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Effective electrochemotherapy for advanced, unresectable pancreatic tumors: An in vitro model study
Pancreatic Disorders & Therapy

Pancreatic Disorders & Therapy
Open Access

ISSN: 2165-7092

+44 20 3868 9735

Effective electrochemotherapy for advanced, unresectable pancreatic tumors: An in vitro model study


International Conference on Pancreatic Disorders and Treatment

October 17-19, 2016 Chicago, USA

R Sundararajan, R Sarathi and S Rayala

Purdue University, USA
IIT, Madras, India

Scientific Tracks Abstracts: Pancreat Disord Ther

Abstract :

With ~40,000 deaths per year out of ~46,000 incidences in the US, pancreatic cancers are one of the deadliest cancers. It is the 4th leading cause of death for both men and women and one in 4 deaths in the US is due to it. Pancreatic adenocarcinoma (PAC) is the most common (90%) pancreatic cancer. Pancreatic surgery involves removal of head or that part of the pancreas, where the tumor occurred, lymph nodes draining that part, part of bile duct, gall bladder and part of small bowel-at the least. Total pancreatectomy involves the removal of the whole pancreas, spleen, and the rest of parts as above. All these lead to poor quality of life with enormous pain and suffering. In addition, only 20% of the pancreatic tumors are removed by surgery. Both stages III and IV cancers and metastatic tumors cannot be removed by surgery. Chemotherapy is not that efficient for the pancreatic tumors due to resistance to drug by most of the pancreatic cell lines. Radiation is not used much due to the proximity of nearby major vessels and organs. This indicates that the current standard treatments are inadequate and there is an urgent and critical need for effective alternate therapies. Towards this we propose the administration of electrochemotherapy to arrest the uncontrolled growth of pancreatic cancer cells. This technique involves enhanced uptake of chemo drugs due to the opening of pores, caused by the electrical pulses, allowing generally impermeable or less permeable chemo drug molecules to enter into the cells. A number of cancers have been successfully treated using this technique and we studied its efficacy for pancreatic cancer. For this purpose, both Panc-1 and Panc-28 cell lines were studied. The chemo drug used was gemcitabine at a concentration of 100 ?¼M. Both high intensity, short duration pulses (1200V/cm, 100?¼s, and 8 pulses at one second interval) and low intensity, long duration (500V/cm, 1, 10, 20 and 25ms pulses) were studied. The results indicate that reduced viability, as low as 13% were obtained using this technique for Panc-28 cells. The lowest viability was 31% in the case of panc-1 cells. The corresponding viability using drug only is 60% or above, for both cell lines. This indicates the efficacy of electrochemotherapy in treating the PAC cells effectively using the synergy effects of both the drug and the electrical pulses to enhance their uptake. This technique shows enormous potential to be transferred to the clinics.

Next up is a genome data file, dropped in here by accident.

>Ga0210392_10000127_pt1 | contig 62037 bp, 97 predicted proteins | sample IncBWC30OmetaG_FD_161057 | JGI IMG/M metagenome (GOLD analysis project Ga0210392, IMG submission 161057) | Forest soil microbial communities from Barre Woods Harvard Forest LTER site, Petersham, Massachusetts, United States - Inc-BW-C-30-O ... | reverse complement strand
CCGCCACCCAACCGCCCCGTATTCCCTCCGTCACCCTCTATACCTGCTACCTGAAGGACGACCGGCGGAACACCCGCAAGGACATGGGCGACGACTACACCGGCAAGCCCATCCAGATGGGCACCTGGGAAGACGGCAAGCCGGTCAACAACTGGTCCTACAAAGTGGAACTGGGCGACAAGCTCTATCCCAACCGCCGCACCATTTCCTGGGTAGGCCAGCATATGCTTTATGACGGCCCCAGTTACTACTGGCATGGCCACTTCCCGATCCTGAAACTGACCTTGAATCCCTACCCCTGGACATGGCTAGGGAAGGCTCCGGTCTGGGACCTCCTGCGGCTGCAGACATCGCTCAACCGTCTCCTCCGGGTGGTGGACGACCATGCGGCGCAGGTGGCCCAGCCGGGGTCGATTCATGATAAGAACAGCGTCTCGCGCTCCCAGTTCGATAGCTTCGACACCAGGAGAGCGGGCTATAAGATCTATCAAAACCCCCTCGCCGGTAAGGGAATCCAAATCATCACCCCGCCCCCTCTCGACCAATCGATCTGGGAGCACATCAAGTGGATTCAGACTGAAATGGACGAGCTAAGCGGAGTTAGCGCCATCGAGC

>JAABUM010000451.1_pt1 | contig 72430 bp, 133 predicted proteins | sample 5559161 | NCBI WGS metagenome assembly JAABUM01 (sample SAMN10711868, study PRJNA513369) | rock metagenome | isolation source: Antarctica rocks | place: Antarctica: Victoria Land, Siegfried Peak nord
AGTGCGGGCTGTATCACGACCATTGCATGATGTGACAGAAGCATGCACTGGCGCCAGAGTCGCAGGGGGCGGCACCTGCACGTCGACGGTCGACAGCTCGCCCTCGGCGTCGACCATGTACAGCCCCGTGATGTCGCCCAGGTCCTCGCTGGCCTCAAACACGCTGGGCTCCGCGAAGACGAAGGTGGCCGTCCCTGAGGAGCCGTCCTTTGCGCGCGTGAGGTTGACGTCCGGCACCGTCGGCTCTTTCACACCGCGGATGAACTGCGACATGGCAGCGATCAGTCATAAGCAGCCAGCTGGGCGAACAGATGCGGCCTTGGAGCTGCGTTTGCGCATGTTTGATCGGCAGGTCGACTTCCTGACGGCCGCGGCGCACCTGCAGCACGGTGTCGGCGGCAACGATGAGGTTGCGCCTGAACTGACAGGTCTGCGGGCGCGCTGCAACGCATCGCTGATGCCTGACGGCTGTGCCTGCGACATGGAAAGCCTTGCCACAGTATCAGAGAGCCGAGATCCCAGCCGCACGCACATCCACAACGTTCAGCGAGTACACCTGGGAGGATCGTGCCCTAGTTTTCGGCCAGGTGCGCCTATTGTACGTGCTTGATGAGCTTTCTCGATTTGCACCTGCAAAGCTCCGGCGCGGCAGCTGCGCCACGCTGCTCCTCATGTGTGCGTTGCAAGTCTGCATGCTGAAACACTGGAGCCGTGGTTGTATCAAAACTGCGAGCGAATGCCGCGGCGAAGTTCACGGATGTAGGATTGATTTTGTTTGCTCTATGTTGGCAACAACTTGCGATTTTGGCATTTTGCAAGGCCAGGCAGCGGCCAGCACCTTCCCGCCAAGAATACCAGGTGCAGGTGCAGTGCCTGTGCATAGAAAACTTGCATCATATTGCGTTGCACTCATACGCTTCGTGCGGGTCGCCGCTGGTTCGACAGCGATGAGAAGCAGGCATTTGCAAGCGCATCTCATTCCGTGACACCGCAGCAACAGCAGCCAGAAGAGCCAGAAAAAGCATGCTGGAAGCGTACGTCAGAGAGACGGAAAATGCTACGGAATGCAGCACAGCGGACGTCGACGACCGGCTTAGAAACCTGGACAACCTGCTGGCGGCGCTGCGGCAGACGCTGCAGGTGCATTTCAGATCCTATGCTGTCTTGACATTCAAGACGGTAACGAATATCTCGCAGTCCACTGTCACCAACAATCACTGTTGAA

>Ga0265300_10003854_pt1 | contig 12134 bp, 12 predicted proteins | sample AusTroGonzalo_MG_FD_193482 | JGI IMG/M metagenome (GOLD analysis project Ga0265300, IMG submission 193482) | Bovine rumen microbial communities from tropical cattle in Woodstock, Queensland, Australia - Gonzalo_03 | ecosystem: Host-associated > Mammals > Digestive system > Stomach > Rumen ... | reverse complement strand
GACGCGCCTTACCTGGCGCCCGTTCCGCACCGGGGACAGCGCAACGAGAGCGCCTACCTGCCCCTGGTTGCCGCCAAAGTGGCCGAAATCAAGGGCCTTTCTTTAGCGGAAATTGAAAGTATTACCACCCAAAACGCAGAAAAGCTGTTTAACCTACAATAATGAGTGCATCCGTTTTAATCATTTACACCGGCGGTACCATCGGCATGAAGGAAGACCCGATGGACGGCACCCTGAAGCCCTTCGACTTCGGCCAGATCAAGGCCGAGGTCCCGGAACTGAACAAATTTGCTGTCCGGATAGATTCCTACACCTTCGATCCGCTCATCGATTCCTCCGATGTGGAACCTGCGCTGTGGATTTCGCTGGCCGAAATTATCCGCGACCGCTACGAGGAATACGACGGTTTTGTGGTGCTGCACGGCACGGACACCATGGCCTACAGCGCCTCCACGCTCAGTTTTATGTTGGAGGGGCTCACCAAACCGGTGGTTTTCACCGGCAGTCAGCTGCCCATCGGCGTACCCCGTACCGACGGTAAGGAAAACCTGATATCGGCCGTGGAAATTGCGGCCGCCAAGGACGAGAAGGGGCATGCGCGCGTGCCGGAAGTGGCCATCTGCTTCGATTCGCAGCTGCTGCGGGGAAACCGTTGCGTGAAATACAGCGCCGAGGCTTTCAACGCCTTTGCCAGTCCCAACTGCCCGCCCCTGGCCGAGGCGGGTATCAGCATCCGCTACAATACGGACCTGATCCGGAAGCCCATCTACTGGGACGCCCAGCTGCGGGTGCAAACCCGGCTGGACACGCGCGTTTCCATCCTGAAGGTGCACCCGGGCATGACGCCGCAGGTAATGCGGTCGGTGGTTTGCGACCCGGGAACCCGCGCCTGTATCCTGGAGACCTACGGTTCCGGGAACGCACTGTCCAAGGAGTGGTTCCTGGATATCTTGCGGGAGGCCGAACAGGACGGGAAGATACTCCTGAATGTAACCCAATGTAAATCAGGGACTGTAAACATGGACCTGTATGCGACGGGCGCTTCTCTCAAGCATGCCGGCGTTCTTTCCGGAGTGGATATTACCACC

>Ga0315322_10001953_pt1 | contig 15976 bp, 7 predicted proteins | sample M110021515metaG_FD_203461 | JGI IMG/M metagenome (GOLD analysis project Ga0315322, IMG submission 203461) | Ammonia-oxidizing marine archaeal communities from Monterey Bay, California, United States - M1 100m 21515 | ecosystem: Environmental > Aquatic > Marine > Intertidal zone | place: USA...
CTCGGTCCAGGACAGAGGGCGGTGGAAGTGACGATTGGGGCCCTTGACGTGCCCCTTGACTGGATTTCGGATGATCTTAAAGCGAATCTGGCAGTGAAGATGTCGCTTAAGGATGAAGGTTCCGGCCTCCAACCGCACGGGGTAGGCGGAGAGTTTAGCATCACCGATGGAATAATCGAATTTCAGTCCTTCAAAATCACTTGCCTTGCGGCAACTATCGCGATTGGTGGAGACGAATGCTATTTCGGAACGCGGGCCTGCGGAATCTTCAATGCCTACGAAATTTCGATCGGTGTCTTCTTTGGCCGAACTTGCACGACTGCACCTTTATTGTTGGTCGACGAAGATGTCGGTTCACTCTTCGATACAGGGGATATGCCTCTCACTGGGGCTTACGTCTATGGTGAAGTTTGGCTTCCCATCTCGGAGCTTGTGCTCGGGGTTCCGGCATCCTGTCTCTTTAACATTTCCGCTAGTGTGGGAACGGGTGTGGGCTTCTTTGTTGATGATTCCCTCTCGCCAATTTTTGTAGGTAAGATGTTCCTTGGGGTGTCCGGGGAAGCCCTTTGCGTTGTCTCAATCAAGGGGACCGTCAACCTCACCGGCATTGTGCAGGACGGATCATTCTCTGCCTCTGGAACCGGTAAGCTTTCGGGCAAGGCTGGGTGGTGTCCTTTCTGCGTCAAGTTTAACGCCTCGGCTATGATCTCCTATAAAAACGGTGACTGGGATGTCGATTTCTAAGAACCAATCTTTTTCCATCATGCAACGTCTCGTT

Biography :

R Sundararajan has completed her PhD in EE from Arizona State University, USA and is serving as a Professor at Purdue University. She has over 35 journal papers and 130 conference papers, and is the Editor of the book, “Electroporation-based therapies for cancer: From Basics to Clinical Applications”. She is a Reviewer of Electroporation Proposals of various government agencies, including NIH of USA and Ireland. She is also a reviewer of a number of scholarly journals and Member of Editorial Boards of repute.

Email: [email protected]

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